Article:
As an educator myself, I strongly believe that the sanctity of the 'family' is certainly not around. These kids are more or less raising themselves because Mom and Dad are too busy working two and three jobs just to pay the mortgage. I was lucky in that I had dinner with BOTH my parents every night, many kids today are lucky if they eat one meal a week with their families. Also, I believe kids do in fact 'mock' what they see, hence the Bozo the clown experiment in which children mocked adults hitting and kicking a inflatable clown with much more force than the adults did. I continue to be fascinated with that particular study, and believe we should teach kids an appropriate way of dealing with anger through writing it out and through music. We took art and music out of most schools so how do these kids ventilate? Bring back music and art so kids can at least be given an alternative when they cannot get their feelings out any other way.

I do think there is an increasing number of violent kids in the elementary schools. When my daughter entered 4-year-old kindergarten six years ago her school never had the police come to deal with violent children. During this past year the police have been to our school numerous times with at least two arrests made (the children arrested were 11 years old).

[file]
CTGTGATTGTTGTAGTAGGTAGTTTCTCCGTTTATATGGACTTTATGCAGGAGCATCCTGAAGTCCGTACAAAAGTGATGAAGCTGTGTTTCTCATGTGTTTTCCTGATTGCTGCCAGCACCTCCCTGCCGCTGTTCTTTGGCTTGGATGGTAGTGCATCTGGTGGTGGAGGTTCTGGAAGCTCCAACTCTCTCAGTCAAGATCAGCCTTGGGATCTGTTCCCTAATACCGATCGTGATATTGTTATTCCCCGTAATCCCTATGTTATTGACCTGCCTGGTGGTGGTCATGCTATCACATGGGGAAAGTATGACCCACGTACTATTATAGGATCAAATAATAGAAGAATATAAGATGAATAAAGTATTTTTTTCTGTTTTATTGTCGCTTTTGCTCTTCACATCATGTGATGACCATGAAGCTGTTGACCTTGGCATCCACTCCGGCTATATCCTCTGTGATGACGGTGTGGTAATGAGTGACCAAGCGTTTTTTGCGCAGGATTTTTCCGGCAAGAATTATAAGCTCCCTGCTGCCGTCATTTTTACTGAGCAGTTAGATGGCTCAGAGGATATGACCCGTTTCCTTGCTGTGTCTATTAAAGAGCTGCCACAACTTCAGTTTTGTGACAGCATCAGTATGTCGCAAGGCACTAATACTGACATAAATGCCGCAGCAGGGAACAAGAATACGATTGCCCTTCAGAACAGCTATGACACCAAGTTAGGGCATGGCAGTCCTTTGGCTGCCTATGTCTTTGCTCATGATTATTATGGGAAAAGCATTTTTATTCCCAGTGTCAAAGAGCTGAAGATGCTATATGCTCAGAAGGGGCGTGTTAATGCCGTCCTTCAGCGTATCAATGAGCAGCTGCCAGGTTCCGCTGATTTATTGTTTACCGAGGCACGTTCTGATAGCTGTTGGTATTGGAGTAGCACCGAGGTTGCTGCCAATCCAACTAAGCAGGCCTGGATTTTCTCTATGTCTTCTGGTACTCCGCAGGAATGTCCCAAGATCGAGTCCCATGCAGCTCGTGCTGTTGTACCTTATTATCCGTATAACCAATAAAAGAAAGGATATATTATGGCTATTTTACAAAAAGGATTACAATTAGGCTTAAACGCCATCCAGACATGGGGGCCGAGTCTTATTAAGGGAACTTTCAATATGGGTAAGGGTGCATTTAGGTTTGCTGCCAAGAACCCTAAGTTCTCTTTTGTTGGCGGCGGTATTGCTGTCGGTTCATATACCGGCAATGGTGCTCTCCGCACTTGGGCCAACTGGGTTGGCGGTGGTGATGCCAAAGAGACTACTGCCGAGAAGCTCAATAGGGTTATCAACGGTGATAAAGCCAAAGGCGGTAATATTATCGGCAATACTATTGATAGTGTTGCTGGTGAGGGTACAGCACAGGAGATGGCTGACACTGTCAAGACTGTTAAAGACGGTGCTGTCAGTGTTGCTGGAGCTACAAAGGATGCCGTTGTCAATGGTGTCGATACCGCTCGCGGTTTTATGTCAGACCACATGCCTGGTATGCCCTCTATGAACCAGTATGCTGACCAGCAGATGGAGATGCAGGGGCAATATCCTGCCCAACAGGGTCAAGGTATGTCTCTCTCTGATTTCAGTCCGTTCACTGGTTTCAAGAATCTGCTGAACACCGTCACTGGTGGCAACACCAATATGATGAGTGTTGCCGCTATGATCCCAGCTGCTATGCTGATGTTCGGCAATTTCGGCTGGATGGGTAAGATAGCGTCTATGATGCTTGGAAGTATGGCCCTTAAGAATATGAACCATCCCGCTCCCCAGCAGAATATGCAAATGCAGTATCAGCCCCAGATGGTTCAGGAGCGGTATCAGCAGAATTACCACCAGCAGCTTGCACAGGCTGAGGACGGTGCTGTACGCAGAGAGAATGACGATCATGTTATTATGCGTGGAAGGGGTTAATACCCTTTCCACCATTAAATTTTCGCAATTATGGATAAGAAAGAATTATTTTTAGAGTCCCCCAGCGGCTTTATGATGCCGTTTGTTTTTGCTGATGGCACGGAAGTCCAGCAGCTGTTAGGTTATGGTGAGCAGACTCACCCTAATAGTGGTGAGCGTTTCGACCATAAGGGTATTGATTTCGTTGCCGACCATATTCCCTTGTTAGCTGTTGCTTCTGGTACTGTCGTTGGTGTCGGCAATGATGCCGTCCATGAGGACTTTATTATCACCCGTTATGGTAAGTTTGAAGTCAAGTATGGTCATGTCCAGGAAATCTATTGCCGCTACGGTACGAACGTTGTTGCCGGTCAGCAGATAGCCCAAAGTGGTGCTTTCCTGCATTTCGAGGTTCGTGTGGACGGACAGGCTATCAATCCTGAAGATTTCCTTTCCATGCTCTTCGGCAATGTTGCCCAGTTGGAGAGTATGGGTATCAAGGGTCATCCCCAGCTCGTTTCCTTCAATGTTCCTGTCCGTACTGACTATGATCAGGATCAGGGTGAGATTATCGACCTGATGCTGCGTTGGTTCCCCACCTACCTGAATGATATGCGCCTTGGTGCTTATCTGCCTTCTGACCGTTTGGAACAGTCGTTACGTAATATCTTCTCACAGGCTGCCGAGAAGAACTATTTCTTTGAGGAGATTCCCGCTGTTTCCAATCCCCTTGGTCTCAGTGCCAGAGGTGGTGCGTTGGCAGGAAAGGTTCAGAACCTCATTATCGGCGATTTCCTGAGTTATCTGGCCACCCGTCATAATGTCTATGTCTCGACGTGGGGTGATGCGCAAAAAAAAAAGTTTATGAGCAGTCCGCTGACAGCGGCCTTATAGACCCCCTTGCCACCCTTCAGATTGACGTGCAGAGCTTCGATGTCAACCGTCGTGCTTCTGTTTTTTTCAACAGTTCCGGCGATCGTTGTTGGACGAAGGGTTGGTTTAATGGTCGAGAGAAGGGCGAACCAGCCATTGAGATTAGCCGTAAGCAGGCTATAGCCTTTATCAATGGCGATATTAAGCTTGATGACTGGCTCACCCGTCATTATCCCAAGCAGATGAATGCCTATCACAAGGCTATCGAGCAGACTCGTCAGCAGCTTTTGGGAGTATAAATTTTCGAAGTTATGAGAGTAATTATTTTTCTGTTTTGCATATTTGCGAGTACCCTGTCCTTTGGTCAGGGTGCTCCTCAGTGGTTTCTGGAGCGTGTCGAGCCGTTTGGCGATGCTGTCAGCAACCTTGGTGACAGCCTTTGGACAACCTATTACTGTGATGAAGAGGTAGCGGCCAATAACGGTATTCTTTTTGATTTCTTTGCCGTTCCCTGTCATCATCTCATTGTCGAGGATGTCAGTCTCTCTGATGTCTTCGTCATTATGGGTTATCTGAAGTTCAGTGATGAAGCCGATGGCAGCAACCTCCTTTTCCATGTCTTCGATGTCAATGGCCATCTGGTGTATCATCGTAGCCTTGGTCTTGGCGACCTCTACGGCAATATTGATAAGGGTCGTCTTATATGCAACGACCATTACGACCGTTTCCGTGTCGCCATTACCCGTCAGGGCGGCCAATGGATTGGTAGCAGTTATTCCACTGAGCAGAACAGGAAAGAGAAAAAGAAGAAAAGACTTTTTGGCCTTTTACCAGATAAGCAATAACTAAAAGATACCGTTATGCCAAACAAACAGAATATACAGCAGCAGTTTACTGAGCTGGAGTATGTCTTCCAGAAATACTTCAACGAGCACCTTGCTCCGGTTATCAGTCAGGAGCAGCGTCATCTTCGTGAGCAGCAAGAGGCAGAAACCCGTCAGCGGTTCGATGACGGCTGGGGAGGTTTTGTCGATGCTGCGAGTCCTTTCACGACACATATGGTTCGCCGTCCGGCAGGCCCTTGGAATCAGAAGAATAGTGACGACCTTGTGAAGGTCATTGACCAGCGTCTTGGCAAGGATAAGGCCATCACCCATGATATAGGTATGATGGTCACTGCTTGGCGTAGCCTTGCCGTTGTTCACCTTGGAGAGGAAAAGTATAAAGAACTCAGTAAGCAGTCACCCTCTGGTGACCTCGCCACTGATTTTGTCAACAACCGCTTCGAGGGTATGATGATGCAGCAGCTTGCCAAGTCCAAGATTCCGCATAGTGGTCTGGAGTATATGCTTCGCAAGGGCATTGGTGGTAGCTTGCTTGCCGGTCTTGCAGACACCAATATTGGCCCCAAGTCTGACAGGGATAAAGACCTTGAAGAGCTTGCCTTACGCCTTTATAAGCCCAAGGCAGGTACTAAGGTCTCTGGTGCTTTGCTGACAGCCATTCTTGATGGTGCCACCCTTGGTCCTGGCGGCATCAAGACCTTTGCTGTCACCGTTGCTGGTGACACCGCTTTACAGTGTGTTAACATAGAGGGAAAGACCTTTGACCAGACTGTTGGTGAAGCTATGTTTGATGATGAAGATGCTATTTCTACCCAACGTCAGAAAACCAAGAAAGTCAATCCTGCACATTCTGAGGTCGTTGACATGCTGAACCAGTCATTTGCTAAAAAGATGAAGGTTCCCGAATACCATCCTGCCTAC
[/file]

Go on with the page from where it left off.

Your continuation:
You cannot blame the schools for what these children are doing. In my children's school's case, we "inherited" children who are classified as emotionally disabled. As I watch the teacher and the school do the best they can to try to deal with these children with a severe lack of resources my heart just breaks. There is no way that these children are getting what they need emotionally, never mind academically. Until we as a nation take mental illness seriously there will be an increase in violent behavior in the schools all across the board.

I see the problem as schools dealing with bad behavior in a reactive manner. We must be proactive by incorporating social, emotional and problem solving skills in our curriculum beginning with kindergarten and continue to middle school. Some schools have already done this by incorporated a program called Second Step - A Violence Prevention Curriculum. This curriculum is sponsored by the Committe for Children in Seattle, Washington.


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Recent Comments

  • Norm: I see the problem as schools dealing with bad behavior read more
  • Martha: I do think there is an increasing number of violent read more
  • Ms. "W": As an educator myself, I strongly believe that the sanctity read more
  • karen: Children are a reflection of their society and the environments read more
  • Anonymous: Perhaps the children (3 to 5yrs) are just not ready read more